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J Orthop Res. 1993 Mar;11(2):190-8.

Dynamic elongation behavior in the medial collateral and anterior cruciate ligaments during lateral impact loading.

Author information

1
Department of Orthopaedic Surgery, University Hospital, Hokkaido University School of Medicine, Sapporo, Japan.

Abstract

The objectives of this experimental study were to determine (a) how quickly the medial collateral ligament (MCL) and the anterior cruciate ligament (ACL) elongate when a lateral impact force is imparted to the knee and if a person can react rapidly enough to provide protective muscle forces in the case of such an impact, (b) if the MCL and the ACL elongate simultaneously during a lateral impact, and (c) if resection of the ACL affects elongation of the MCL during a lateral impact. Eight whole-leg cadaver specimens were used. Each leg was mounted vertically in a testing-frame with the knee in 0 and 30 degrees of flexion. A submaximal impact was delivered from the lateral side by a pendulum instrumented with a force transducer. Elongation of the midsubstance of the MCL and the ACL was measured with Hall-effect displacement transducers. The ACL was resected and the entire test sequence was repeated. Following a lateral impact, elongation of the MCL and ACL reached peak values by 70 ms. This study indicated that contraction of the leg musculature would not protect the MCL and ACL from injury when a lateral impact load is applied to the knee. The MCL and the ACL never elongated simultaneously during a lateral impact. After lateral impact loading, the time required to reach maximum elongation (peak delay) averaged 52 ms in the anterior MCL fibers and 61 ms in the ACL when the knee was in 0 degrees of flexion. At 30 degrees of flexion, the peak delay averaged 38 ms in the anterior MCL fibers and 22 ms in the ACL.(ABSTRACT TRUNCATED AT 250 WORDS).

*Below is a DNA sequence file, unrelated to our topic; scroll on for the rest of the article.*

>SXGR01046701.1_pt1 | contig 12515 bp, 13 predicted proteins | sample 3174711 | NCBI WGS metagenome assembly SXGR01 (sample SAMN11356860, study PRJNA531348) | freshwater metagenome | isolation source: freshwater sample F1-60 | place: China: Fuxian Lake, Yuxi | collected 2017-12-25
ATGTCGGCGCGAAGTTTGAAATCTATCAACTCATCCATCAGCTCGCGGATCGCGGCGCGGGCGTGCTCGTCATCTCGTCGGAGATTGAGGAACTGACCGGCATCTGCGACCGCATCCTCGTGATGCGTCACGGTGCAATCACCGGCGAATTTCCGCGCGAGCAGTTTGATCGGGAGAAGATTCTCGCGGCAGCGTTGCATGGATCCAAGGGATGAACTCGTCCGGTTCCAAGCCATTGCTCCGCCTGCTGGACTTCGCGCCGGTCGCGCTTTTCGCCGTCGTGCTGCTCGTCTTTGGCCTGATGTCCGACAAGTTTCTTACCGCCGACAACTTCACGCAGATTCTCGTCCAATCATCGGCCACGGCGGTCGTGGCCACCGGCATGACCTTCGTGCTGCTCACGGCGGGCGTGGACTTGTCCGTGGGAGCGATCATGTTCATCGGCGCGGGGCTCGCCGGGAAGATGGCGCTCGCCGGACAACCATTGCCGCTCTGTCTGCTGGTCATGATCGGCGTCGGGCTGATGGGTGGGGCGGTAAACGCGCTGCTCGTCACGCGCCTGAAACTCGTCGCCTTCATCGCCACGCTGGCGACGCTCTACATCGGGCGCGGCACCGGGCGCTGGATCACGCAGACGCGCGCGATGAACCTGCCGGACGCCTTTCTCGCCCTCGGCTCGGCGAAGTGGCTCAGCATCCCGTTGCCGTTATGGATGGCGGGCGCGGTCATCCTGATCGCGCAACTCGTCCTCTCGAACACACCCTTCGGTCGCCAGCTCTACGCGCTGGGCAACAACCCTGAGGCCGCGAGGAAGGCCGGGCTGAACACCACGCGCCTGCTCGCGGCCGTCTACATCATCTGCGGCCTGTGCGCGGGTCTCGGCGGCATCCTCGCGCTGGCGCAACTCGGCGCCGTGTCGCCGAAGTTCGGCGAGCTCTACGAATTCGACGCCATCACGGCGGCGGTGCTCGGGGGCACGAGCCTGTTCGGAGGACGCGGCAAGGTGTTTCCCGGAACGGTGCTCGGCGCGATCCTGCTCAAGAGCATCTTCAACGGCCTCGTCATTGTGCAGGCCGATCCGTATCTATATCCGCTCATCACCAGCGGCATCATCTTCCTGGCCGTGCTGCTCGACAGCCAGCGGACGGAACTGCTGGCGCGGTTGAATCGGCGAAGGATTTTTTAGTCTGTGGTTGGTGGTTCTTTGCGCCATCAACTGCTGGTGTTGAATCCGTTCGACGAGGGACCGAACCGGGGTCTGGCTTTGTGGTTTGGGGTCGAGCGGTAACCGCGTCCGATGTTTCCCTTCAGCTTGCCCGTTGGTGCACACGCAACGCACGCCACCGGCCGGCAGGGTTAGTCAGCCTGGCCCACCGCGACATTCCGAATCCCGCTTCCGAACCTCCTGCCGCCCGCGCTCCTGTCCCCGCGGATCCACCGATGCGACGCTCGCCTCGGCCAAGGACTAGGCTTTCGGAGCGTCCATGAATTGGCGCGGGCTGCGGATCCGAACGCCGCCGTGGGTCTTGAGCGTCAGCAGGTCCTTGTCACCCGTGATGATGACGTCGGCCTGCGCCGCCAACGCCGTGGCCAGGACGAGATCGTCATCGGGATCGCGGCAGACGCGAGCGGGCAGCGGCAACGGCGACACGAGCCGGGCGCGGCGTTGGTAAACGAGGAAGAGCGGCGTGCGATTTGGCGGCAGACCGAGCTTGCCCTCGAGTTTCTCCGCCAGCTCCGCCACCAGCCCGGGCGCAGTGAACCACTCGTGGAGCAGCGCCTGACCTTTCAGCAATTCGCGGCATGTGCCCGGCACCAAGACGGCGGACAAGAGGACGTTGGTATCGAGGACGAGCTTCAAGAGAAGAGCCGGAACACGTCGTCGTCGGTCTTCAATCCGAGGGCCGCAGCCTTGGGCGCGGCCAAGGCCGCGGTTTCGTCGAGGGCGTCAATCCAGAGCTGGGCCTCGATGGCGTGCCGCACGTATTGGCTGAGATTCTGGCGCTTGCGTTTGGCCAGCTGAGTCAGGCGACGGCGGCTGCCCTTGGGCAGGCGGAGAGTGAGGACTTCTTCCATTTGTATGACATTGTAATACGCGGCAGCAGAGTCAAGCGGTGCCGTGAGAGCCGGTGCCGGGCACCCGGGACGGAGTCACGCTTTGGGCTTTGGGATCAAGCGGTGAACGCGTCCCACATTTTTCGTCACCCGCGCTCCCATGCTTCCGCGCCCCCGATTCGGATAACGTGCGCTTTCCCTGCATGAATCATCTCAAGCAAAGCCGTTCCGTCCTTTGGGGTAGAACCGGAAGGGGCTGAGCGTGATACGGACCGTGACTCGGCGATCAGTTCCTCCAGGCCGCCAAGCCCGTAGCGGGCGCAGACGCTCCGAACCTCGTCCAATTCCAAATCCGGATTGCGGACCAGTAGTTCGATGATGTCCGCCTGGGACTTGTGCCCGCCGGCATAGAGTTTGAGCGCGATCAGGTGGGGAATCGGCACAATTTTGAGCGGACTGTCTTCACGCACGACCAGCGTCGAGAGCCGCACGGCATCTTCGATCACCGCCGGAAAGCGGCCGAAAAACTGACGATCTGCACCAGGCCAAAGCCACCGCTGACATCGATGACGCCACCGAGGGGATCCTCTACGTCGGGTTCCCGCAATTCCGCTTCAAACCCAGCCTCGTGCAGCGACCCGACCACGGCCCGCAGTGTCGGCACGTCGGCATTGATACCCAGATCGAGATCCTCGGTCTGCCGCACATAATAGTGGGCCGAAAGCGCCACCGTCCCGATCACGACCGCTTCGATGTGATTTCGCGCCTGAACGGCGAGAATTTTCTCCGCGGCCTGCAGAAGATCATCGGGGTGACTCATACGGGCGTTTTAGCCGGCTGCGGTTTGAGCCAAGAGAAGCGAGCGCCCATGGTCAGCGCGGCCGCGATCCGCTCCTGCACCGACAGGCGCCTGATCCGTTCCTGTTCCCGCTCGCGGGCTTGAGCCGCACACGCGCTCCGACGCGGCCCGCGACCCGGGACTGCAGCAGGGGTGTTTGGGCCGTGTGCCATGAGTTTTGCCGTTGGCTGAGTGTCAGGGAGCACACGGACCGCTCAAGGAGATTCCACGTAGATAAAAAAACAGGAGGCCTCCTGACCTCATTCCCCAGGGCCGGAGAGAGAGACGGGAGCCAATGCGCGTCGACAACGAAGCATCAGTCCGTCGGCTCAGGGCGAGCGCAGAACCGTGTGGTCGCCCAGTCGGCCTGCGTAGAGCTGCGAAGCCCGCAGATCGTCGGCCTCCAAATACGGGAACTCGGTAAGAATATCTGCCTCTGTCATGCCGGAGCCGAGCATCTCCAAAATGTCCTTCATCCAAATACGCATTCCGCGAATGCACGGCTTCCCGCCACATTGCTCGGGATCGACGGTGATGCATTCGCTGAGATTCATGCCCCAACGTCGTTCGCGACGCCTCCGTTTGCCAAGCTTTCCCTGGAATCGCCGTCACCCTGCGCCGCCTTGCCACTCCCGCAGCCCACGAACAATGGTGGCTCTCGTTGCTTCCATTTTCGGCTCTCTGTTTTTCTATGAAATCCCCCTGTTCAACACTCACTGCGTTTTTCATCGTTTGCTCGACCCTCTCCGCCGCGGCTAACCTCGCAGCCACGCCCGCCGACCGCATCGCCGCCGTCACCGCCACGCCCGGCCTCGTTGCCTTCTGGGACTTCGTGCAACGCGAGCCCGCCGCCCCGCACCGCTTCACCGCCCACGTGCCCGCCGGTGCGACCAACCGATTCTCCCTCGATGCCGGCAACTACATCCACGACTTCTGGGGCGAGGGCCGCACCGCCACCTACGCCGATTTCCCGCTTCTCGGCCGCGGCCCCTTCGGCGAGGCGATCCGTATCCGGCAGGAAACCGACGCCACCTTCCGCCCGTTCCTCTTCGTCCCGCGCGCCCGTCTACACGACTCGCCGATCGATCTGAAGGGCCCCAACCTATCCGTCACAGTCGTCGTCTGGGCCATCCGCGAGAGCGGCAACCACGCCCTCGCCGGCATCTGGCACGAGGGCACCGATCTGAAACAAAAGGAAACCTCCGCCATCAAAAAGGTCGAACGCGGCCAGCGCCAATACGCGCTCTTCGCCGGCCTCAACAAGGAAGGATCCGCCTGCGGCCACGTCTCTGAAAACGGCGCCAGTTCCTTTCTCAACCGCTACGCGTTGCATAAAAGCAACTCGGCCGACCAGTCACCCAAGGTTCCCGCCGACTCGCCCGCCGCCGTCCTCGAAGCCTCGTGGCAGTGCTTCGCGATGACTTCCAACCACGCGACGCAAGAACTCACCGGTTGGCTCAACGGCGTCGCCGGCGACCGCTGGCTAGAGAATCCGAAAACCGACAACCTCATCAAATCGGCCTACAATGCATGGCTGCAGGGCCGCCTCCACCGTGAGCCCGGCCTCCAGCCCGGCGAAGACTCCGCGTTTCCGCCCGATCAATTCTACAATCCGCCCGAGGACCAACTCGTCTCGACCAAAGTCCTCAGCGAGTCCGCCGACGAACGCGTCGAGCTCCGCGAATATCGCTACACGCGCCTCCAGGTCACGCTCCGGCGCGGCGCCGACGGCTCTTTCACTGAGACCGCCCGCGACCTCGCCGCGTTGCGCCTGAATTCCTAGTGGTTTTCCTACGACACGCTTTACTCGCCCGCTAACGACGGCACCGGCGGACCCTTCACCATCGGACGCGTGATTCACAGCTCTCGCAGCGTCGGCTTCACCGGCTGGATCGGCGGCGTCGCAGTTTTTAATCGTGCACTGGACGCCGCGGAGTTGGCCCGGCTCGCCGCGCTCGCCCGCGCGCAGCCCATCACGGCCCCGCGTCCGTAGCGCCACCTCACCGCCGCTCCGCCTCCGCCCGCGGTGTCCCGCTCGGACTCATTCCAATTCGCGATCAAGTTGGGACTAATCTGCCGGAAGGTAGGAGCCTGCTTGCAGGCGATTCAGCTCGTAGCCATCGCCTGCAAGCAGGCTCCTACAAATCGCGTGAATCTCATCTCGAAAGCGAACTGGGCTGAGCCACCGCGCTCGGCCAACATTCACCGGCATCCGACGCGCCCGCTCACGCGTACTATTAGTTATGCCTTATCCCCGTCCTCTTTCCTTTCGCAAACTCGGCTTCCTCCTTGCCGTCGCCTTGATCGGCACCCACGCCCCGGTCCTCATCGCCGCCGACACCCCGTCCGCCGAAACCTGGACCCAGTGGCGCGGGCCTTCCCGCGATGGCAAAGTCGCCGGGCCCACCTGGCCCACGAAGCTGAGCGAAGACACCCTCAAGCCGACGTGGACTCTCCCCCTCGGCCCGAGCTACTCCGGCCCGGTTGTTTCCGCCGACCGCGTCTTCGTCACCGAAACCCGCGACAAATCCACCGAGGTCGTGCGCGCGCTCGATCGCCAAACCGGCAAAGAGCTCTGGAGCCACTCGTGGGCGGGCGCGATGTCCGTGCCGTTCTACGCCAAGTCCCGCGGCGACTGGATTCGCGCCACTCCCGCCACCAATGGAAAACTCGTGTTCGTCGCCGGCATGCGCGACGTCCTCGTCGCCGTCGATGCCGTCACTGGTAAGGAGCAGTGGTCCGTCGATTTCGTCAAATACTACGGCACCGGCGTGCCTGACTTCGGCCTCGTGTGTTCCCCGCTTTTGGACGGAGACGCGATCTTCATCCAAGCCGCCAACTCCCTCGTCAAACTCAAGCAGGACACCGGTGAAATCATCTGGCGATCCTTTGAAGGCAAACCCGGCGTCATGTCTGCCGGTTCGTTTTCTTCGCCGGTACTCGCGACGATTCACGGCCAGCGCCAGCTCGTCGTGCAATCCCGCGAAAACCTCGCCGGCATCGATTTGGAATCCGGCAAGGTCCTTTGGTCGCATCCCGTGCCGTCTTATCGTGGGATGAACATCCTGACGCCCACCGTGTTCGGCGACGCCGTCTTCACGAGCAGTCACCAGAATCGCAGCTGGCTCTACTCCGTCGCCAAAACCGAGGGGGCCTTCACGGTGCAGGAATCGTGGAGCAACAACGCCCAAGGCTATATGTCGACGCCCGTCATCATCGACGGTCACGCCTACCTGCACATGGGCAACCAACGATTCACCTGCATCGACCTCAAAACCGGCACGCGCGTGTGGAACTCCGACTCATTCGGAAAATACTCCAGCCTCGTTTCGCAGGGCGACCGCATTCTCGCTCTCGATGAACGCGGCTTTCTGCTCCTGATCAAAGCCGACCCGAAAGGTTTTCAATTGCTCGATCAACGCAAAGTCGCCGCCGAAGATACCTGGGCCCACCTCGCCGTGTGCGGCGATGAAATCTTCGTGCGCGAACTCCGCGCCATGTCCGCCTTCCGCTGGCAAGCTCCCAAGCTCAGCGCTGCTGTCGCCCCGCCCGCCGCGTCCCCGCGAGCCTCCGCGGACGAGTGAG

PMID:
8483032
DOI:
10.1002/jor.1100110206
[Indexed for MEDLINE]

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